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We all have our favorite movies, and the part that makes one stand out over all the rest is how we felt at the very end. It’s because the best scripts are aimed at communicating a message that persuades the viewer to action.
A great script sets up a scene and characters, and leads them through a journey or over hurdles. By the closing of the video, the viewer will see a bit of him or herself in your character, and this emotional connection allows the message to take hold. Placing your call to action on top of this emotional connection prepares the script for success.
Solid, approachable characters are the start of a wonderful script. When they are relatable, detailed and real, the dialogue in the script will reflect this. Some writers will move about the room to act out the parts of their characters to get a better feeling about what they might do next. This sounds like a lot of work, but it can be fun and ensures a script is authentic — the script will show these efforts.
The biggest mistake rookie script writers make is placing a character or event to fill up a space. It’s a hasty way to fill a transition or explain a gap. A good script will take the extra time and creative process to solve these problems in the storyline.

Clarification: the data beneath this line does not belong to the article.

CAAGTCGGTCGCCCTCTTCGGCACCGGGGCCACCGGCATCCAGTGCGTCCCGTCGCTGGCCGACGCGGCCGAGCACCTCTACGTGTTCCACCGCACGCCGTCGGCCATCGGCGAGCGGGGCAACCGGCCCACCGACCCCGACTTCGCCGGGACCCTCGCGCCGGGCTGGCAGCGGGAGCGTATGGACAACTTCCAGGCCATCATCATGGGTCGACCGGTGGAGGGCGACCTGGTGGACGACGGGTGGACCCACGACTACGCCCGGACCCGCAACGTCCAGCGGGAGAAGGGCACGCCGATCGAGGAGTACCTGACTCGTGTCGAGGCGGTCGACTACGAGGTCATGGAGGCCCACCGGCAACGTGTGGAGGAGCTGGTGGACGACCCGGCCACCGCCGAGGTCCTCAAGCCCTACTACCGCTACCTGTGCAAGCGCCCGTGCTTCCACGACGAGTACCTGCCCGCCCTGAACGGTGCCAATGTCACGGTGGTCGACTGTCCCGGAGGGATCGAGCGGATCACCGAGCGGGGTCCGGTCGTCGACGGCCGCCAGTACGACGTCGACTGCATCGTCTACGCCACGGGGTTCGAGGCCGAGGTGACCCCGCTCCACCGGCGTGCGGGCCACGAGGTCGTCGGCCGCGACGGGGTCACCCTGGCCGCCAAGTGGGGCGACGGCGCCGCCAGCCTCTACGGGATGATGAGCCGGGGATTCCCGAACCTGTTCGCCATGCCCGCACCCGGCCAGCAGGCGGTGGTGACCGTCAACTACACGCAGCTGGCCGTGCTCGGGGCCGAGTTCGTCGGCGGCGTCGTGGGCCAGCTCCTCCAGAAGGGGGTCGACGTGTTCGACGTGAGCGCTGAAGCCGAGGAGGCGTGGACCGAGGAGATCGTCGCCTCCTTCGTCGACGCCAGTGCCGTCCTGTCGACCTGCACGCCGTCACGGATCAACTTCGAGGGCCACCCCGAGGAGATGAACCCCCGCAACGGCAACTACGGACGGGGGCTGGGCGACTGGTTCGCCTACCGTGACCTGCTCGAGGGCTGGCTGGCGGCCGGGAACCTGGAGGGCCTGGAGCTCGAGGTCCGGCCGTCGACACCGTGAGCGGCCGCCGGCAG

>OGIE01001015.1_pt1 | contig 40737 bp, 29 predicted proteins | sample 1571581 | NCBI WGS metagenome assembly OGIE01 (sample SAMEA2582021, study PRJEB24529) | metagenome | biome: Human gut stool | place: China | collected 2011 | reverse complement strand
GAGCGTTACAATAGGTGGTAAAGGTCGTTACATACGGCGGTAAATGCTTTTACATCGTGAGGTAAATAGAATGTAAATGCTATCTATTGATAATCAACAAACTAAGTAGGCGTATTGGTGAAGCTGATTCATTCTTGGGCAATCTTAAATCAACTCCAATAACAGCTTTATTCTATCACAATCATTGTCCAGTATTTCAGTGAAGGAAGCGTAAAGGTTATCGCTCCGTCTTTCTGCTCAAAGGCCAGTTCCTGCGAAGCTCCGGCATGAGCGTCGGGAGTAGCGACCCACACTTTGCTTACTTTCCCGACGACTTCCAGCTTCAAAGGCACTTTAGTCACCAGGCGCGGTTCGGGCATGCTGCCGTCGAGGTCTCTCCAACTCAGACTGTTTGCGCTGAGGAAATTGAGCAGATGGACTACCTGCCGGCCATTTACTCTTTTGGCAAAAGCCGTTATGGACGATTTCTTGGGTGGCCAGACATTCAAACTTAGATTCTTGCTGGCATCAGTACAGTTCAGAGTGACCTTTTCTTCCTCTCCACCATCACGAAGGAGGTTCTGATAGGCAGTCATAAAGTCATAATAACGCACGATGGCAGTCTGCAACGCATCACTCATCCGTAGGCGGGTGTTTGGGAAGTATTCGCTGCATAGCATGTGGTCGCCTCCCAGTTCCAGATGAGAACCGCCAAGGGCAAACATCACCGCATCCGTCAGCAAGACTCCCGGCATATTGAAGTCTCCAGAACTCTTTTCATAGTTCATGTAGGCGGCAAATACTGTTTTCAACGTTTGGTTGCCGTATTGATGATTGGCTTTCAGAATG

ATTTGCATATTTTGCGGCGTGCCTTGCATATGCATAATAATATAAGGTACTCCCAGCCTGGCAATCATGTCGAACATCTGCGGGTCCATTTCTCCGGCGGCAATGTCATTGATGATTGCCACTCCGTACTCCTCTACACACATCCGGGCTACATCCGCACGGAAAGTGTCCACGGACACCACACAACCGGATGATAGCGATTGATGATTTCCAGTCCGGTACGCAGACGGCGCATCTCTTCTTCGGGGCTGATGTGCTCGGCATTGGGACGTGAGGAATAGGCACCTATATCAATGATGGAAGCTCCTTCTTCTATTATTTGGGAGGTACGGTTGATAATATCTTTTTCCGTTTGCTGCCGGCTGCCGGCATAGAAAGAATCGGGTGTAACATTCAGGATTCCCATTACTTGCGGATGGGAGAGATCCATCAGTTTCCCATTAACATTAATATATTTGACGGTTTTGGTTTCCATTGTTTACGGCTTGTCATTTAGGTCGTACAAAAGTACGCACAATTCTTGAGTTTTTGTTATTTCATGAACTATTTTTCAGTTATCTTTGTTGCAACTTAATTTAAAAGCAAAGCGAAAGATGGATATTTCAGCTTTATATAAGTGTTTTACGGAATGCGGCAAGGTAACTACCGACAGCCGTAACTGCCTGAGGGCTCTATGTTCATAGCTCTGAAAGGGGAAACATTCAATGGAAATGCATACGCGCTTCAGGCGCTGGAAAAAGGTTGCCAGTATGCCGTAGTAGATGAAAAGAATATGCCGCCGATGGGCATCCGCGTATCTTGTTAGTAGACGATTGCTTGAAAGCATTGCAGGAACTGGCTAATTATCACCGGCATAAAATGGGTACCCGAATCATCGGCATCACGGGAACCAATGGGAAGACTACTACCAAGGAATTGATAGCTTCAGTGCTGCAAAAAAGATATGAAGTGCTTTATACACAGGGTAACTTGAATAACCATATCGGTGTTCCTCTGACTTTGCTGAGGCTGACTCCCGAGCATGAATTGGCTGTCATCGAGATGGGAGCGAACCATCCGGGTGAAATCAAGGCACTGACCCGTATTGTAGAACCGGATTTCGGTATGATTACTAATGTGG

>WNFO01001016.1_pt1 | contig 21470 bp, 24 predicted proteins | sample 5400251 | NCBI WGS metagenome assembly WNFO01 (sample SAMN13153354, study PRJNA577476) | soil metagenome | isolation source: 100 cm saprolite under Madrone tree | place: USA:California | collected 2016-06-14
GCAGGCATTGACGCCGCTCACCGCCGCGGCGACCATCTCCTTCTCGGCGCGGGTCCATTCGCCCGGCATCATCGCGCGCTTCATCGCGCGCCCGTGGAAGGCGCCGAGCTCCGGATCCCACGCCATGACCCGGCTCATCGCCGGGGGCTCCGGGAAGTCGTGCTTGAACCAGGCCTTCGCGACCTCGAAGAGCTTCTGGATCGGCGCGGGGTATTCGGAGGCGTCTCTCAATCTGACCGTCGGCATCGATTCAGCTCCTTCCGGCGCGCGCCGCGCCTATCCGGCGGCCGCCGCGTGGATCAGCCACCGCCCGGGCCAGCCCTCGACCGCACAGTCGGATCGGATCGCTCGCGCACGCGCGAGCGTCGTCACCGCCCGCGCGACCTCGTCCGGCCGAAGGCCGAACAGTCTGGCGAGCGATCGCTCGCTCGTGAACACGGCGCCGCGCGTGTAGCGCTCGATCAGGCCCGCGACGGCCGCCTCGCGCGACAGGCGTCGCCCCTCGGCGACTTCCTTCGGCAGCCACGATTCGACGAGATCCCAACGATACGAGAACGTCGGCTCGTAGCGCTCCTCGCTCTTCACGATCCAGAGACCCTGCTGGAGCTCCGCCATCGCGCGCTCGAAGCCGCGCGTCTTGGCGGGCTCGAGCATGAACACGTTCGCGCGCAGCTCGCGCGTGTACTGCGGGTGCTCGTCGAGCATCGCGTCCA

Showing six or seven characters in a video, unless each one is serving a distinct purpose, often will confuse the audience. Generally, viewers identify with one character while the others play supporting roles. If a character was created to deliver a single line, it better be such a good one that the story just cannot do without. Cutting out the excess ensures the audience can focus on the central message.
Also notice how fewer characters with more dialogue can build an emotional connection with the viewer — this makes them more rounded (and thus more realistic), and this keeps your script tight and to the point.
The structure of the story is the next facet of a great script. The most important thing, when working with a narrative, is to tell a story that flows logically from Point A to Point B, with one character
facing an obstacle (a physical or mental barrier, or an opponent) and either overcoming or failing to conquer the challenge set before them. The rest will fall into place after that.
Narrative structures used in feature films include the three-act structure and the Hero’s Journey. These structures are common because they work. A story resonates with a viewer when characters endure trials and overcome hurdles. If nothing else, include a little Good vs. Evil. This is something every person can relate to and will get the audience rooting for your character’s success.
Every detail, every line of a great script comes back to the central theme. The characters and the story written in the script are the platform on which the call to action is built. The best scripts stay focused, because this single message is what viewers will remember and act on once the video is done.